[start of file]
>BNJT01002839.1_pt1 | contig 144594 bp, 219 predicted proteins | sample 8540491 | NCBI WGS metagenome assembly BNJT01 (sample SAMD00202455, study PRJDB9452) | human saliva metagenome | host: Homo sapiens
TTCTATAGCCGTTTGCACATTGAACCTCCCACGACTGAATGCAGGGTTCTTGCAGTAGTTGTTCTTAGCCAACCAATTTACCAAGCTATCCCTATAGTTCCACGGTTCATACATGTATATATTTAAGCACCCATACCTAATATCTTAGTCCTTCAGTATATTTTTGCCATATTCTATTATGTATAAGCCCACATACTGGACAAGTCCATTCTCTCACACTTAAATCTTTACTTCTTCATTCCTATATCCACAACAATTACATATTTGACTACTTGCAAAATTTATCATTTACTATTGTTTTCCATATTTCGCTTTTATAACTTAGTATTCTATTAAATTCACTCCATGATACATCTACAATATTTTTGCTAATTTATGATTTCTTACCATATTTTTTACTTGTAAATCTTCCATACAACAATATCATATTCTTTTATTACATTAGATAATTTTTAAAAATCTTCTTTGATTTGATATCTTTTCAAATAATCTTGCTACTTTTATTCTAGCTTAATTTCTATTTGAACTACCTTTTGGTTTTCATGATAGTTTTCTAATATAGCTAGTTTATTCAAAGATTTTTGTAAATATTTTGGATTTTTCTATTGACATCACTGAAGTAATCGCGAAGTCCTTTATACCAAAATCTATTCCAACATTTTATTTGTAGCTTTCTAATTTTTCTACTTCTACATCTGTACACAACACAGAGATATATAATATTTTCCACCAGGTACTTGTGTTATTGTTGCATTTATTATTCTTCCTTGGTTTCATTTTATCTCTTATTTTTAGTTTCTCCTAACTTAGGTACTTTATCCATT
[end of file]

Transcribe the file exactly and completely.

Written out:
>BNJT01002839.1_pt1 | contig 144594 bp, 219 predicted proteins | sample 8540491 | NCBI WGS metagenome assembly BNJT01 (sample SAMD00202455, study PRJDB9452) | human saliva metagenome | host: Homo sapiens
TTCTATAGCCGTTTGCACATTGAACCTCCCACGACTGAATGCAGGGTTCTTGCAGTAGTTGTTCTTAGCCAACCAATTTACCAAGCTATCCCTATAGTTCCACGGTTCATACATGTATATATTTAAGCACCCATACCTAATATCTTAGTCCTTCAGTATATTTTTGCCATATTCTATTATGTATAAGCCCACATACTGGACAAGTCCATTCTCTCACACTTAAATCTTTACTTCTTCATTCCTATATCCACAACAATTACATATTTGACTACTTGCAAAATTTATCATTTACTATTGTTTTCCATATTTCGCTTTTATAACTTAGTATTCTATTAAATTCACTCCATGATACATCTACAATATTTTTGCTAATTTATGATTTCTTACCATATTTTTTACTTGTAAATCTTCCATACAACAATATCATATTCTTTTATTACATTAGATAATTTTTAAAAATCTTCTTTGATTTGATATCTTTTCAAATAATCTTGCTACTTTTATTCTAGCTTAATTTCTATTTGAACTACCTTTTGGTTTTCATGATAGTTTTCTAATATAGCTAGTTTATTCAAAGATTTTTGTAAATATTTTGGATTTTTCTATTGACATCACTGAAGTAATCGCGAAGTCCTTTATACCAAAATCTATTCCAACATTTTATTTGTAGCTTTCTAATTTTTCTACTTCTACATCTGTACACAACACAGAGATATATAATATTTTCCACCAGGTACTTGTGTTATTGTTGCATTTATTATTCTTCCTTGGTTTCATTTTATCTCTTATTTTTAGTTTCTCCTAACTTAGGTACTTTATCCATT